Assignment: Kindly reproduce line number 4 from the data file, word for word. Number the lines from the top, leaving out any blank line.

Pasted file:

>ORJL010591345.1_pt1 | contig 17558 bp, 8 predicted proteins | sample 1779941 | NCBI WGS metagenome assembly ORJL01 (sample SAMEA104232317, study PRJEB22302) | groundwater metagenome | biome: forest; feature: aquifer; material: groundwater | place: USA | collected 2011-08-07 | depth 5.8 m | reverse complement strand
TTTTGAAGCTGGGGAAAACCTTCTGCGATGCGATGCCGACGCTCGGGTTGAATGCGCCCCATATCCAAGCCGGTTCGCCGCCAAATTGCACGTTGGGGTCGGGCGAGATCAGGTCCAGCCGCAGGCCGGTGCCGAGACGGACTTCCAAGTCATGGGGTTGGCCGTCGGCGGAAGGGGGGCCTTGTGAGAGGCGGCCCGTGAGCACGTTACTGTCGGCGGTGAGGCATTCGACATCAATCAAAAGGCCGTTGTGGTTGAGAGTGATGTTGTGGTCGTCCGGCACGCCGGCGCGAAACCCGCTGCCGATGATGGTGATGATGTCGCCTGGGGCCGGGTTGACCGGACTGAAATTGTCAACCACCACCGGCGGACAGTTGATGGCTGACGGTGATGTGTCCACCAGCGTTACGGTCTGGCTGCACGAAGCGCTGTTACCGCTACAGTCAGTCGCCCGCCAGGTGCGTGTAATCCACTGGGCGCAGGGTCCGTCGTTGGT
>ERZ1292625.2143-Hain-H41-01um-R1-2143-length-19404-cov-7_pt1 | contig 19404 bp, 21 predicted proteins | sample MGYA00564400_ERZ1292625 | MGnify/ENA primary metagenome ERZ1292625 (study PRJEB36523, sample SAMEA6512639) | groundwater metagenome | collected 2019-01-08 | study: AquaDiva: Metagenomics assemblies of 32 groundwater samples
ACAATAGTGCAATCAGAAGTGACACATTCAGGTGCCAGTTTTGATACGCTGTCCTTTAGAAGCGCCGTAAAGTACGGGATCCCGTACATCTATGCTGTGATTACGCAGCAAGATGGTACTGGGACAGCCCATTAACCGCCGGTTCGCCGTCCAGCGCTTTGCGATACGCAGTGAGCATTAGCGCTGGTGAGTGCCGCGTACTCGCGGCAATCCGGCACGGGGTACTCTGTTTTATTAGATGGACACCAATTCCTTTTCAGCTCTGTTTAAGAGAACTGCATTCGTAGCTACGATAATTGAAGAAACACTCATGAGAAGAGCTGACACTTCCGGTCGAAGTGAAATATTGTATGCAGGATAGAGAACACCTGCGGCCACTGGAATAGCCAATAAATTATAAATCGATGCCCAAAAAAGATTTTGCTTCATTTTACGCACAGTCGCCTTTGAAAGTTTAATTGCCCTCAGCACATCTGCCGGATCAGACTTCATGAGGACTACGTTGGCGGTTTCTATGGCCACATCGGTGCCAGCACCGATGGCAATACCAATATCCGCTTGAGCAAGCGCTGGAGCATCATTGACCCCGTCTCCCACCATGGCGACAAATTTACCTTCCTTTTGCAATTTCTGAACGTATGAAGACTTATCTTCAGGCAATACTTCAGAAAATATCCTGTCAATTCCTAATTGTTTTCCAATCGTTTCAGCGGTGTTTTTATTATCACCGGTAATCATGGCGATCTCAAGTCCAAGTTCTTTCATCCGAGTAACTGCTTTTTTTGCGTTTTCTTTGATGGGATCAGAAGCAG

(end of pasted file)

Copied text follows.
ACAATAGTGCAATCAGAAGTGACACATTCAGGTGCCAGTTTTGATACGCTGTCCTTTAGAAGCGCCGTAAAGTACGGGATCCCGTACATCTATGCTGTGATTACGCAGCAAGATGGTACTGGGACAGCCCATTAACCGCCGGTTCGCCGTCCAGCGCTTTGCGATACGCAGTGAGCATTAGCGCTGGTGAGTGCCGCGTACTCGCGGCAATCCGGCACGGGGTACTCTGTTTTATTAGATGGACACCAATTCCTTTTCAGCTCTGTTTAAGAGAACTGCATTCGTAGCTACGATAATTGAAGAAACACTCATGAGAAGAGCTGACACTTCCGGTCGAAGTGAAATATTGTATGCAGGATAGAGAACACCTGCGGCCACTGGAATAGCCAATAAATTATAAATCGATGCCCAAAAAAGATTTTGCTTCATTTTACGCACAGTCGCCTTTGAAAGTTTAATTGCCCTCAGCACATCTGCCGGATCAGACTTCATGAGGACTACGTTGGCGGTTTCTATGGCCACATCGGTGCCAGCACCGATGGCAATACCAATATCCGCTTGAGCAAGCGCTGGAGCATCATTGACCCCGTCTCCCACCATGGCGACAAATTTACCTTCCTTTTGCAATTTCTGAACGTATGAAGACTTATCTTCAGGCAATACTTCAGAAAATATCCTGTCAATTCCTAATTGTTTTCCAATCGTTTCAGCGGTGTTTTTATTATCACCGGTAATCATGGCGATCTCAAGTCCAAGTTCTTTCATCCGAGTAACTGCTTTTTTTGCGTTTTCTTTGATGGGATCAGAAGCAG